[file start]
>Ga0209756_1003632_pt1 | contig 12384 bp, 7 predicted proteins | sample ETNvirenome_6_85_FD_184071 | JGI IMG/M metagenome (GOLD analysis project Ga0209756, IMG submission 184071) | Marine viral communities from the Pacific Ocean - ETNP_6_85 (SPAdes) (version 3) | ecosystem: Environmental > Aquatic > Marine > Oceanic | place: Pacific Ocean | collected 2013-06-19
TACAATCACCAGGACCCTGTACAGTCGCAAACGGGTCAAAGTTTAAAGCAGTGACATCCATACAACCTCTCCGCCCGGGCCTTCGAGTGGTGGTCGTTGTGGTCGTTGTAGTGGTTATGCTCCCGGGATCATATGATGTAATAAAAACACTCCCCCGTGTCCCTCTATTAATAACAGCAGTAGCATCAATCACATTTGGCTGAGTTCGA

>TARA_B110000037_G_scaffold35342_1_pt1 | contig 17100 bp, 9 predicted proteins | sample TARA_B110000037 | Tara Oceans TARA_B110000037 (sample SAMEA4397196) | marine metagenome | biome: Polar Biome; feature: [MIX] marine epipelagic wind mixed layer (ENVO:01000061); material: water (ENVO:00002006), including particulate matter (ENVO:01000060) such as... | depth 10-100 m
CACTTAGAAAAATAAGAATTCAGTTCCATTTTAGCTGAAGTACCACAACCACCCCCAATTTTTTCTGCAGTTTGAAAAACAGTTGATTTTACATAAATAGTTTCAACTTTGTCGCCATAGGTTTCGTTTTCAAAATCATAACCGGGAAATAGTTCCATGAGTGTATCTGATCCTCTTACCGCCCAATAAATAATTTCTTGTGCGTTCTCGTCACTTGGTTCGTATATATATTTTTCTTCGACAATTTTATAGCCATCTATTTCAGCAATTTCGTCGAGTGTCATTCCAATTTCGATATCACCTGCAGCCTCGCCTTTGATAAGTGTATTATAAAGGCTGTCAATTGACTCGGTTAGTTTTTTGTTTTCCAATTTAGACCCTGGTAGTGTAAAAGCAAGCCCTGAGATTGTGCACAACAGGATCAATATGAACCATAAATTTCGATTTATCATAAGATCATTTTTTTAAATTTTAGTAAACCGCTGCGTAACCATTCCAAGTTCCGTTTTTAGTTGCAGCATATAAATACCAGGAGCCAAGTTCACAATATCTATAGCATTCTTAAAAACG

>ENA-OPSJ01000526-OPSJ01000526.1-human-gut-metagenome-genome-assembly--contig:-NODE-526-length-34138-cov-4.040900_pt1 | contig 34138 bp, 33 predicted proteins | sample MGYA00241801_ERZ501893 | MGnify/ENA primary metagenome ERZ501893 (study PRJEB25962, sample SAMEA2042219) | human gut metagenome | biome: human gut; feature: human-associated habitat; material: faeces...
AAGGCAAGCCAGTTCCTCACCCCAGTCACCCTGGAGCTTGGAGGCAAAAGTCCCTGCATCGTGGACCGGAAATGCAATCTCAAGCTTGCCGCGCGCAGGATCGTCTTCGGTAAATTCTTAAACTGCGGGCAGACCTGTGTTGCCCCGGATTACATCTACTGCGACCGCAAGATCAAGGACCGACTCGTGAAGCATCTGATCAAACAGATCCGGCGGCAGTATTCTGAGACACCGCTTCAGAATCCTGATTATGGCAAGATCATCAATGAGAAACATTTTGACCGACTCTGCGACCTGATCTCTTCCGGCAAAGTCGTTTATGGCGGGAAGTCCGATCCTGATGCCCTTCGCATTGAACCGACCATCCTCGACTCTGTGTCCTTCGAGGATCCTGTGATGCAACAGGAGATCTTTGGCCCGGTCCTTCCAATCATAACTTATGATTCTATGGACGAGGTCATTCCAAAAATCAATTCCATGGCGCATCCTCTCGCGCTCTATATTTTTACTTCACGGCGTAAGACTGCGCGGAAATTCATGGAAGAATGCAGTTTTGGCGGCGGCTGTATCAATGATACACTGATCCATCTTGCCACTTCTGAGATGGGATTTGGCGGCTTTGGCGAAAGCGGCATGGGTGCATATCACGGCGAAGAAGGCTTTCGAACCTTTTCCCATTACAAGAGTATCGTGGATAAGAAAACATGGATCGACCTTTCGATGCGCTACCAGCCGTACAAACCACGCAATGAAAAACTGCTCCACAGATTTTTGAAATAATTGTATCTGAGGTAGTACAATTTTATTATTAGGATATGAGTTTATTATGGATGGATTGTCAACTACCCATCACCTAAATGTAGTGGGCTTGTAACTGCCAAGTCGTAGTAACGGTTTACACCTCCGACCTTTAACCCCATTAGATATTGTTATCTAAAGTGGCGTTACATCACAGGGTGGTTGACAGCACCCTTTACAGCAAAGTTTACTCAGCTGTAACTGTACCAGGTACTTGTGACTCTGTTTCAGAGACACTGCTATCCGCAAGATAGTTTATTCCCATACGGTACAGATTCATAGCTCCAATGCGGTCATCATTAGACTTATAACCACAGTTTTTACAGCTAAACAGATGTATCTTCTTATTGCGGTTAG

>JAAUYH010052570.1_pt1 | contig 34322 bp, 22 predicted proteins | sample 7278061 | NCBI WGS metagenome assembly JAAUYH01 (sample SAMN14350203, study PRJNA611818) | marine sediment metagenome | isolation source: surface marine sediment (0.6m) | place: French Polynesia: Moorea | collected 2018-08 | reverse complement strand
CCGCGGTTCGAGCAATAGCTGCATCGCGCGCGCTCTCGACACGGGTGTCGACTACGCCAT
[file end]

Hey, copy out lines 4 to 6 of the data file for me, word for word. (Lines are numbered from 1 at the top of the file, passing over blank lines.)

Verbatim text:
CACTTAGAAAAATAAGAATTCAGTTCCATTTTAGCTGAAGTACCACAACCACCCCCAATTTTTTCTGCAGTTTGAAAAACAGTTGATTTTACATAAATAGTTTCAACTTTGTCGCCATAGGTTTCGTTTTCAAAATCATAACCGGGAAATAGTTCCATGAGTGTATCTGATCCTCTTACCGCCCAATAAATAATTTCTTGTGCGTTCTCGTCACTTGGTTCGTATATATATTTTTCTTCGACAATTTTATAGCCATCTATTTCAGCAATTTCGTCGAGTGTCATTCCAATTTCGATATCACCTGCAGCCTCGCCTTTGATAAGTGTATTATAAAGGCTGTCAATTGACTCGGTTAGTTTTTTGTTTTCCAATTTAGACCCTGGTAGTGTAAAAGCAAGCCCTGAGATTGTGCACAACAGGATCAATATGAACCATAAATTTCGATTTATCATAAGATCATTTTTTTAAATTTTAGTAAACCGCTGCGTAACCATTCCAAGTTCCGTTTTTAGTTGCAGCATATAAATACCAGGAGCCAAGTTCACAATATCTATAGCATTCTTAAAAACG

>ENA-OPSJ01000526-OPSJ01000526.1-human-gut-metagenome-genome-assembly--contig:-NODE-526-length-34138-cov-4.040900_pt1 | contig 34138 bp, 33 predicted proteins | sample MGYA00241801_ERZ501893 | MGnify/ENA primary metagenome ERZ501893 (study PRJEB25962, sample SAMEA2042219) | human gut metagenome | biome: human gut; feature: human-associated habitat; material: faeces...
AAGGCAAGCCAGTTCCTCACCCCAGTCACCCTGGAGCTTGGAGGCAAAAGTCCCTGCATCGTGGACCGGAAATGCAATCTCAAGCTTGCCGCGCGCAGGATCGTCTTCGGTAAATTCTTAAACTGCGGGCAGACCTGTGTTGCCCCGGATTACATCTACTGCGACCGCAAGATCAAGGACCGACTCGTGAAGCATCTGATCAAACAGATCCGGCGGCAGTATTCTGAGACACCGCTTCAGAATCCTGATTATGGCAAGATCATCAATGAGAAACATTTTGACCGACTCTGCGACCTGATCTCTTCCGGCAAAGTCGTTTATGGCGGGAAGTCCGATCCTGATGCCCTTCGCATTGAACCGACCATCCTCGACTCTGTGTCCTTCGAGGATCCTGTGATGCAACAGGAGATCTTTGGCCCGGTCCTTCCAATCATAACTTATGATTCTATGGACGAGGTCATTCCAAAAATCAATTCCATGGCGCATCCTCTCGCGCTCTATATTTTTACTTCACGGCGTAAGACTGCGCGGAAATTCATGGAAGAATGCAGTTTTGGCGGCGGCTGTATCAATGATACACTGATCCATCTTGCCACTTCTGAGATGGGATTTGGCGGCTTTGGCGAAAGCGGCATGGGTGCATATCACGGCGAAGAAGGCTTTCGAACCTTTTCCCATTACAAGAGTATCGTGGATAAGAAAACATGGATCGACCTTTCGATGCGCTACCAGCCGTACAAACCACGCAATGAAAAACTGCTCCACAGATTTTTGAAATAATTGTATCTGAGGTAGTACAATTTTATTATTAGGATATGAGTTTATTATGGATGGATTGTCAACTACCCATCACCTAAATGTAGTGGGCTTGTAACTGCCAAGTCGTAGTAACGGTTTACACCTCCGACCTTTAACCCCATTAGATATTGTTATCTAAAGTGGCGTTACATCACAGGGTGGTTGACAGCACCCTTTACAGCAAAGTTTACTCAGCTGTAACTGTACCAGGTACTTGTGACTCTGTTTCAGAGACACTGCTATCCGCAAGATAGTTTATTCCCATACGGTACAGATTCATAGCTCCAATGCGGTCATCATTAGACTTATAACCACAGTTTTTACAGCTAAACAGATGTATCTTCTTATTGCGGTTAG